Among DMDC’s first steps is to build a mission partner registry, which will allow DoD to share and accept credentials from other key mission areas across federal government, partners, allies and other and other important mission partners.

Sorrento said DMDC also is building something that’s called the back-end attribute exchange that will support a lot of the interoperability components.

“As we modernize, we’re really want to leverage existing services that industry and others have that we can promote as a department standard,” he said.

The Role of Cloud in Identity Management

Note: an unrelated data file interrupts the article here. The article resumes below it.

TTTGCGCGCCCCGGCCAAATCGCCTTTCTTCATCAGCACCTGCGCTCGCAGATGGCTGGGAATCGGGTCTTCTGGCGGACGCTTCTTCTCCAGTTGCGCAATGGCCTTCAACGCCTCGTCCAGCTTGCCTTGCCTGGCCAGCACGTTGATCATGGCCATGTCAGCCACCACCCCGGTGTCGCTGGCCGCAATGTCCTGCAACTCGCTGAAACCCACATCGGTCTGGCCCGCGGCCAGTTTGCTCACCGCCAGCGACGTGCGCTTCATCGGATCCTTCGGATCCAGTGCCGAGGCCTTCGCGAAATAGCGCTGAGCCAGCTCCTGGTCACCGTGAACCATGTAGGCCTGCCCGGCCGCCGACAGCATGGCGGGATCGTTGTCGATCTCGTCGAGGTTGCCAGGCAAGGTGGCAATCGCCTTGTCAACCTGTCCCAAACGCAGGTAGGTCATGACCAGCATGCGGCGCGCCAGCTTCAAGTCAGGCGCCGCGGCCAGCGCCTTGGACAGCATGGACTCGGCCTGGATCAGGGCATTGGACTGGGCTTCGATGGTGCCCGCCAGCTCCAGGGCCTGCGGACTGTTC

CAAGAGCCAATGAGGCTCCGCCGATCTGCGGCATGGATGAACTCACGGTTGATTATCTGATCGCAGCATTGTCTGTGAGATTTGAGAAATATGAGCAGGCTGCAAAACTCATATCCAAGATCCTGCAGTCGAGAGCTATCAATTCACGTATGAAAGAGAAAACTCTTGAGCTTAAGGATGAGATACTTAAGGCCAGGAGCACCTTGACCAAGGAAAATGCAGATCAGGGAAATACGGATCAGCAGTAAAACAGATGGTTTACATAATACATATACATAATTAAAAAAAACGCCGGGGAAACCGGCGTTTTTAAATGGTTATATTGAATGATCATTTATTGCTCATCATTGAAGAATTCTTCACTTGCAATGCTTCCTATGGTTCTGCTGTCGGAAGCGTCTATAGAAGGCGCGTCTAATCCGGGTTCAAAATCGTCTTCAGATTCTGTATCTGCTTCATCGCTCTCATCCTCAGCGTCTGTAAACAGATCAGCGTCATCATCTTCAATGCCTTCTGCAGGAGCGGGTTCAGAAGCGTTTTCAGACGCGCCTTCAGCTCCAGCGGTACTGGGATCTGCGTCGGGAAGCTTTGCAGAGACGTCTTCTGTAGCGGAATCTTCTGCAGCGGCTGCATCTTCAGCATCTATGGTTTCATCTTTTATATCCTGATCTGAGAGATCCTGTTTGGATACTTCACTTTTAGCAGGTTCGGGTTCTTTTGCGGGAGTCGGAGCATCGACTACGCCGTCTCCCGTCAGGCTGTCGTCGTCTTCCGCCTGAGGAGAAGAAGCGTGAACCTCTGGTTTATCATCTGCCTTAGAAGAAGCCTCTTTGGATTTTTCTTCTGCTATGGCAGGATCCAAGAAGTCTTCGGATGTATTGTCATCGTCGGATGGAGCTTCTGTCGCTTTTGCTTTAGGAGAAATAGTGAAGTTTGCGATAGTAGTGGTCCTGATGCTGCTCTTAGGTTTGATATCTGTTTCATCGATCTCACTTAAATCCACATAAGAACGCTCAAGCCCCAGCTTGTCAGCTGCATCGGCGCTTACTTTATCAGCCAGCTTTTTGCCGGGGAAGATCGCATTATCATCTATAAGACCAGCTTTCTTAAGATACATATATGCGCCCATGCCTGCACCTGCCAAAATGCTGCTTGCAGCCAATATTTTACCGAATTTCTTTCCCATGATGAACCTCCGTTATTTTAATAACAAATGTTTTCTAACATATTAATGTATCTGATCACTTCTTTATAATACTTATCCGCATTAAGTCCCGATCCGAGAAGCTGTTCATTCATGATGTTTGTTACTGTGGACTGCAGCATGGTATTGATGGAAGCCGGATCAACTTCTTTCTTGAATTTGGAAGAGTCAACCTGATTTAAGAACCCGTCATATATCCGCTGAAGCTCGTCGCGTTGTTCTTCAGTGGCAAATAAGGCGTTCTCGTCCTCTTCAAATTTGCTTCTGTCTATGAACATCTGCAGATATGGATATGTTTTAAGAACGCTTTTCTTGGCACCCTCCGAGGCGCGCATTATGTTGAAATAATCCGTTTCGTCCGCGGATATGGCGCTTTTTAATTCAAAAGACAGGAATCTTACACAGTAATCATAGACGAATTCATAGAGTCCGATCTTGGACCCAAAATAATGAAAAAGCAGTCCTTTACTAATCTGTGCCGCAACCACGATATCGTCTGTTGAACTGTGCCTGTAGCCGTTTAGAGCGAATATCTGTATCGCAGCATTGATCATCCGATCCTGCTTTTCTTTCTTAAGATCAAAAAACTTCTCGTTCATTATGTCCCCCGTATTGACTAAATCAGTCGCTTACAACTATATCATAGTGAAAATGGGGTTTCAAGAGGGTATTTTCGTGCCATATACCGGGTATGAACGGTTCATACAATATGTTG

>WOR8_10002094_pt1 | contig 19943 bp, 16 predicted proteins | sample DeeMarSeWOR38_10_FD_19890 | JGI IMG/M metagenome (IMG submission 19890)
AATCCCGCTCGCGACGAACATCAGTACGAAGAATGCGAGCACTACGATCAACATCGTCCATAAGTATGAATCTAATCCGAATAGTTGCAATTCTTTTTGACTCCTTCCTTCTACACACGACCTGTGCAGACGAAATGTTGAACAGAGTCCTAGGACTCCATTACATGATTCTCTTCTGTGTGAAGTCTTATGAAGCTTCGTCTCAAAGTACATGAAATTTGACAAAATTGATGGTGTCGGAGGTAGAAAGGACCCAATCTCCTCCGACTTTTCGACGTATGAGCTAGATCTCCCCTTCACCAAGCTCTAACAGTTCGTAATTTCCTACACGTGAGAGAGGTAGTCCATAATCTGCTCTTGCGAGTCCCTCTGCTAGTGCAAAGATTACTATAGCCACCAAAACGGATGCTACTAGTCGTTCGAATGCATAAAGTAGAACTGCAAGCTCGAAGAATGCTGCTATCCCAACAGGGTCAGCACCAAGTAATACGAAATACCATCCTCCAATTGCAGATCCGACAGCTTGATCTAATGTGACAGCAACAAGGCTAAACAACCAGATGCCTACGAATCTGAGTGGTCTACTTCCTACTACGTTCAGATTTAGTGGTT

Part of it is breaking them into micro-services and breaking some of these transactions and capabilities into consumable bites, using mobility platforms, and being able to allow individuals or their proxies, in some cases, get access to make meaningful either updates changes or just access to information. It's pretty critical and sometimes it’s access to physical locations to because that's a key component as we've implemented the new credential for the CAC. So that so that part of the answer to this is we're making improvements on the on the services side of it. But we're also breaking down the back-end operations to be able to more efficiently process billions of transactions a year.

To ensure these new capabilities work well, Sorrento said DMDC is moving to modern infrastructures and modern platforms.